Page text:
An early look at the 2010-2011 backcourt

  • 07/01/2010 9:36 pm in

NEW YORK - DECEMBER 08:  Jeremiah Rivers #5 of the Indiana Hoosiers dribbles the ball against the Pitt Panthers during the Jimmy V Classic at Madison Square Garden on December 8, 2009 in New York, New York.  (Photo by Chris Trotman/Getty Images)It’s been a quiet couple of weeks from a news perspective, but that should change next week as the evaluation period begins Tuesday. I’ll be at the adidas Invitational in Indianapolis on Tuesday and Wednesday and will probably head to the Kentucky Hoopfest in Louisville at some point on Friday, Saturday or Sunday.

It’ll be a great opportunity to watch, interview and capture video of top prospects from across the country and observe which players the IU staff are tracking the closest.

With that said, let’s dive into an early look at some of the storylines to keep an eye on with next season’s backcourt:

+ Maurice Creek’s health: This might be the No. 1 storyline leading into next season. Creek’s horrific injury probably cost the Hoosiers at least a couple more wins in 2009-2010 (if not more) and also kept one of the best young players in the Big Ten from playing  in a conference game. Creek’s progress towards 100 percent, based on his comments on Twitter and updates from Tom Crean, seems to be steady. A healthy Creek in 2010-2011 gives Indiana something it lacked when the going got tough late in games: A player you can rely on for a critical basket.

+ How much will Jeremiah Rivers contribute? Prior to last season, The Herald-Times referred to Rivers as Indiana’s unquestioned leader. As the season played out, this characterization spoke more to the state of IU’s program than Rivers’ ability to lead. Rivers showed flashes of brilliance, but was inconsistent and often unreliable from the foul line. As IU’s lone senior, Rivers will enter next season as more of a question mark than a known commodity. If he plays to his skill-level, the potential is there for Rivers to make a positive impact.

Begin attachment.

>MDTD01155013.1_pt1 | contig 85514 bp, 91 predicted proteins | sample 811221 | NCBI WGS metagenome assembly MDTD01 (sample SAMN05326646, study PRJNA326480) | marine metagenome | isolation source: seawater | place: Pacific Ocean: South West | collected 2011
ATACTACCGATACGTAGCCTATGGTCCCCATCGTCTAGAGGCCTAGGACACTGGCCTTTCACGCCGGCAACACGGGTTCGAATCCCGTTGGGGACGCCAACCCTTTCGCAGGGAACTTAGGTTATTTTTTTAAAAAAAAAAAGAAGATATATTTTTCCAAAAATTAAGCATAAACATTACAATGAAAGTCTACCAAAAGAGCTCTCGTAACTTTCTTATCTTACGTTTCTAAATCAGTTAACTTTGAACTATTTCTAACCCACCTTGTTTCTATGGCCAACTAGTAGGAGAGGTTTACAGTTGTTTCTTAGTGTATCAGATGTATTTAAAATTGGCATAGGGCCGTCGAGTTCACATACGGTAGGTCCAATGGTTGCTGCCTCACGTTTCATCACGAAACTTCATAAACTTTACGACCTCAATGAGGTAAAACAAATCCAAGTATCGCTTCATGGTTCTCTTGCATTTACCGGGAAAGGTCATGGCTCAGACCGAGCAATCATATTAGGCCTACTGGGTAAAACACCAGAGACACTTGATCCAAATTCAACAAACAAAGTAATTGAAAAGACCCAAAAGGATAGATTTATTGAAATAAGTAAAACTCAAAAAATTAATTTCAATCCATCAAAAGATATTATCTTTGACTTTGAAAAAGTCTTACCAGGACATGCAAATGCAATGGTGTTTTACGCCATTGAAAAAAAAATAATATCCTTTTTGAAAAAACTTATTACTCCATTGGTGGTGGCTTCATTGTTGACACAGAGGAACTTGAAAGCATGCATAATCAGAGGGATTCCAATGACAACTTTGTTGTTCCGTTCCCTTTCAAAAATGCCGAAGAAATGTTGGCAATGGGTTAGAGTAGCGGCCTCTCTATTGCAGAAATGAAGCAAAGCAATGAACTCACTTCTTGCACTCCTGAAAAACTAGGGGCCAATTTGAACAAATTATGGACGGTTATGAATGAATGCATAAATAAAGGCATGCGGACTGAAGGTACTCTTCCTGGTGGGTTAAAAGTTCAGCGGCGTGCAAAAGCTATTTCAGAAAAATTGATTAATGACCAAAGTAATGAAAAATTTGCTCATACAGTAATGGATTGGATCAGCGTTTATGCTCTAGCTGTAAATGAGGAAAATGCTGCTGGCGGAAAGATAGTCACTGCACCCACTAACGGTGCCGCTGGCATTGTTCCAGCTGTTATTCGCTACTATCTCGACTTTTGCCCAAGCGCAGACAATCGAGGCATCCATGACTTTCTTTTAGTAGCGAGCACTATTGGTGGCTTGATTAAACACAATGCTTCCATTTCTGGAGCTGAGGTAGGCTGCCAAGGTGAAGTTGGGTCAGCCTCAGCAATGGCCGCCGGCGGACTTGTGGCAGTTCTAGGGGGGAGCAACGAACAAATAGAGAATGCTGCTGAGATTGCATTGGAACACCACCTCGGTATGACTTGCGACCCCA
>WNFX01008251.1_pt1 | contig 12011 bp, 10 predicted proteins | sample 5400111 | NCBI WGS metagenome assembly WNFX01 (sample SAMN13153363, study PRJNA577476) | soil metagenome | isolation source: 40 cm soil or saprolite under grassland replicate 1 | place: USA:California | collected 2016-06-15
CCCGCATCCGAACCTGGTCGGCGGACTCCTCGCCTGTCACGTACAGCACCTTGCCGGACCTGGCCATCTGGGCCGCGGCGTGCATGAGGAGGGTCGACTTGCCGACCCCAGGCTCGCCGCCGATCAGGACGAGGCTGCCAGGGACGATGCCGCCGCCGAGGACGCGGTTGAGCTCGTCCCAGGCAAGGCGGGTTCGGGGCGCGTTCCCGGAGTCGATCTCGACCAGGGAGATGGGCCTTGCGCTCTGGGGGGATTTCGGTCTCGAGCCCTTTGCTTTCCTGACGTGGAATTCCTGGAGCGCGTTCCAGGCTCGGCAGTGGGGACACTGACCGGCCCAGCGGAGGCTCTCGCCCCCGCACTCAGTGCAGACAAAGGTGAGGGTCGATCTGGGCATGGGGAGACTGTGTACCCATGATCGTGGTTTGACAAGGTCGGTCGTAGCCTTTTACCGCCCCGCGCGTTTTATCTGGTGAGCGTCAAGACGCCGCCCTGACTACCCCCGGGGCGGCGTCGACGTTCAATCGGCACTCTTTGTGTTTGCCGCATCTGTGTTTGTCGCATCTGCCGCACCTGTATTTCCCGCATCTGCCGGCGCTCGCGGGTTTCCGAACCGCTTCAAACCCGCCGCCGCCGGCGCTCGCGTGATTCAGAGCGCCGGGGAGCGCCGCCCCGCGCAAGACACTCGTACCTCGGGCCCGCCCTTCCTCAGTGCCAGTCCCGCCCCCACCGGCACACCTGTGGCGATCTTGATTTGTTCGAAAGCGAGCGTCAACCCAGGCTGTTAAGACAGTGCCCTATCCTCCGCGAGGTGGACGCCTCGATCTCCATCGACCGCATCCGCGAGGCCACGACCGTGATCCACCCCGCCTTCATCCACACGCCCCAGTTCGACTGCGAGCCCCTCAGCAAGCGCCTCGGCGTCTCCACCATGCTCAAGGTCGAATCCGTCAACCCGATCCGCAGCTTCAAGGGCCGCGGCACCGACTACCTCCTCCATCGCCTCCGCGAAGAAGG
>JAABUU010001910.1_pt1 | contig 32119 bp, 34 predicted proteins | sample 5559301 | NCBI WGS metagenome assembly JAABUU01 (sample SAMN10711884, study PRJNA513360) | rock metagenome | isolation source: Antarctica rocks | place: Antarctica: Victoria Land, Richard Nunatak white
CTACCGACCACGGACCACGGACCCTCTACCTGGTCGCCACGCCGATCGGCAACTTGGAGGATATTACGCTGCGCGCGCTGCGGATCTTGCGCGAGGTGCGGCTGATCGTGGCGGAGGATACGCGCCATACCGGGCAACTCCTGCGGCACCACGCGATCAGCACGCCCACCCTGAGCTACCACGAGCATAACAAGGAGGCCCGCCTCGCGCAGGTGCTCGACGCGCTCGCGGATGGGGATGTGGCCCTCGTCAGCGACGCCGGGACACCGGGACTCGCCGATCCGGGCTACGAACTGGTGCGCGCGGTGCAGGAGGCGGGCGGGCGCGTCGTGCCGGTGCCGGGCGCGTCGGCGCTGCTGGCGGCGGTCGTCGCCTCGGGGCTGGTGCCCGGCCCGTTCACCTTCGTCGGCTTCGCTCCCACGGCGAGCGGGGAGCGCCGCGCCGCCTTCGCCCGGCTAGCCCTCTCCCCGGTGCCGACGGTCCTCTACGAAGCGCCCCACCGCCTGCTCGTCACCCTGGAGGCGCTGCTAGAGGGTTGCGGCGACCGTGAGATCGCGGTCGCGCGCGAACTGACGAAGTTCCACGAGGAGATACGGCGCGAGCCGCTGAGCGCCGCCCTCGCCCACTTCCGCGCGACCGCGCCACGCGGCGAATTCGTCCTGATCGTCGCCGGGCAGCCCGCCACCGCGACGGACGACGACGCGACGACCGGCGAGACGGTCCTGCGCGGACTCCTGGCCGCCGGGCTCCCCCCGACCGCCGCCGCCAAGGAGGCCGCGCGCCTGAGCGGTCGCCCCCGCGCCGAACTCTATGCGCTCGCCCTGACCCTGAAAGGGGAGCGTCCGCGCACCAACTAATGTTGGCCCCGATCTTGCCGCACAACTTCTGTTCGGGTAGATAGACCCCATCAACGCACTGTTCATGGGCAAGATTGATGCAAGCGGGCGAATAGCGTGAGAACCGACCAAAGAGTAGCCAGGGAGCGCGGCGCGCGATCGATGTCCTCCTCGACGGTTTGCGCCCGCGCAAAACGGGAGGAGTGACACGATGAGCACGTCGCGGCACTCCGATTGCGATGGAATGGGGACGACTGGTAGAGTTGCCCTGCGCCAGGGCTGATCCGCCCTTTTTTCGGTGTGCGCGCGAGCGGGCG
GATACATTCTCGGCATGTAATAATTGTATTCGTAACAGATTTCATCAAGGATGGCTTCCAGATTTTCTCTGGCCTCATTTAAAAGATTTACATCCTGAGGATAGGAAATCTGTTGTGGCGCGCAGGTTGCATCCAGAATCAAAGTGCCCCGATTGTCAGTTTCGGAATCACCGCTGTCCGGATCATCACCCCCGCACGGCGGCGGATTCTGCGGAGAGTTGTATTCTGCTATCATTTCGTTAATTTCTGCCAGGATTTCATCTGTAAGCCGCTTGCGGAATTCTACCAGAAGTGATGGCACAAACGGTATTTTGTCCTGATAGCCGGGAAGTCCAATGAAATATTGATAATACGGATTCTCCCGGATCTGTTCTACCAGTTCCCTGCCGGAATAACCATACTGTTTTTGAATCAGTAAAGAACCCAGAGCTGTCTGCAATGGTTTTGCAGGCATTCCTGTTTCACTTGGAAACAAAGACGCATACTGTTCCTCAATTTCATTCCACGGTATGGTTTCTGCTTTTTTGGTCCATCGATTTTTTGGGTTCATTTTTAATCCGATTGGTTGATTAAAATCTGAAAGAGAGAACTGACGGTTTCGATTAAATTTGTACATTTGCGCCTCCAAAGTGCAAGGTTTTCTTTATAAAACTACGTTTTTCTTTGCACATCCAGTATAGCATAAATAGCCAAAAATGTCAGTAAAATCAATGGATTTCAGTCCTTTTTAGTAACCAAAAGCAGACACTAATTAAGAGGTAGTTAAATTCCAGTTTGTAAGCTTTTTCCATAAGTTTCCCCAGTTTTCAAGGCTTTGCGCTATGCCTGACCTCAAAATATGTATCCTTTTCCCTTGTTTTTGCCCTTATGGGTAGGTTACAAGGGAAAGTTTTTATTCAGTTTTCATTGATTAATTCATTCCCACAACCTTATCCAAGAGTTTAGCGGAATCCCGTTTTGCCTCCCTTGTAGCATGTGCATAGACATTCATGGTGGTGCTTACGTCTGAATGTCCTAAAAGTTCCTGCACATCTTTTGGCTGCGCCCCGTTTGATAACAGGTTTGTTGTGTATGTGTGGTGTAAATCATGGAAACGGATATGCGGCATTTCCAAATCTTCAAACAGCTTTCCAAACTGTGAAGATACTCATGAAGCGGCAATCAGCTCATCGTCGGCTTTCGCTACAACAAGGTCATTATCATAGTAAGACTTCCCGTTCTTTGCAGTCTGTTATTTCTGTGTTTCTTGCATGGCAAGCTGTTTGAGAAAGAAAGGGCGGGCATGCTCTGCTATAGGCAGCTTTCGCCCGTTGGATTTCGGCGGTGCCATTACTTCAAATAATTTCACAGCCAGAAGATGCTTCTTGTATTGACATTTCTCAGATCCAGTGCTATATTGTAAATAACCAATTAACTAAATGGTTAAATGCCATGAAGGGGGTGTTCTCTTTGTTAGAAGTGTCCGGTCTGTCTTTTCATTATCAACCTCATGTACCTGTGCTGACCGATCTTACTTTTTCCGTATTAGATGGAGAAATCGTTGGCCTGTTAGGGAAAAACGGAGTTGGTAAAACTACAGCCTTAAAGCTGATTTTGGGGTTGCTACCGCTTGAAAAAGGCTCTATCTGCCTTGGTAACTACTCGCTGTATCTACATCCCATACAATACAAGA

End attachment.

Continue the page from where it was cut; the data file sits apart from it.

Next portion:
+ Verdell continues to grow: As a sophomore, Jones posted an impressive 16.7 ppg in 18 conference games. His shooting percentage wasn’t great overall at just a shade under 40 percent, but Creek’s return should free up Verdell for better looks as opponents will no longer be able to key on him. The keys to Jones blossoming into an All-Big Ten level player are continuing to put on weight and adding upper body strength that will allow him to finish plays at the basket instead of relying primarily on the pull-up jumper.

+ Is Jordan Hulls ready to lead? The answer, from my perspective, is yes. Statistically speaking, Hulls won’t put up gaudy numbers. And no, his glaring offensive weakness — penetrating all the way to the basket — isn’t ideal for the dribble-drive offense Crean wants to employ. But nobody will outwork Hulls, he can knock down shots and his natural instinct to make intelligent decisions will make it next to impossible to keep him off the floor.

+ New kids on the block: Crean has already made it clear that he’s not interested in newcomers Victor Oladipo and Will Sheehey biding their time in Bloomington before making a splash. Oladipo will help right away because he’s a high-level athlete that will defend and rebound from the guard position. Crean wants rebounding from his backcourt and Oladipo can provide it. Sheehey is a slasher that should fit well in the dribble-drive, is an above-average rebounder and can guard multiple positions.

+ Where will Matt Roth fit in? You can never have too many shooters, but for Roth to warrant serious clock, he’ll need to do more than simply spot up, right? Maybe, but maybe not. If Roth gets on a roll, it’ll be hard to keep him off the court. But in order to warrant consistent playing time, he’ll need to defend better than he did as a freshman and add a serviceable mid-range game to keep defenses honest.

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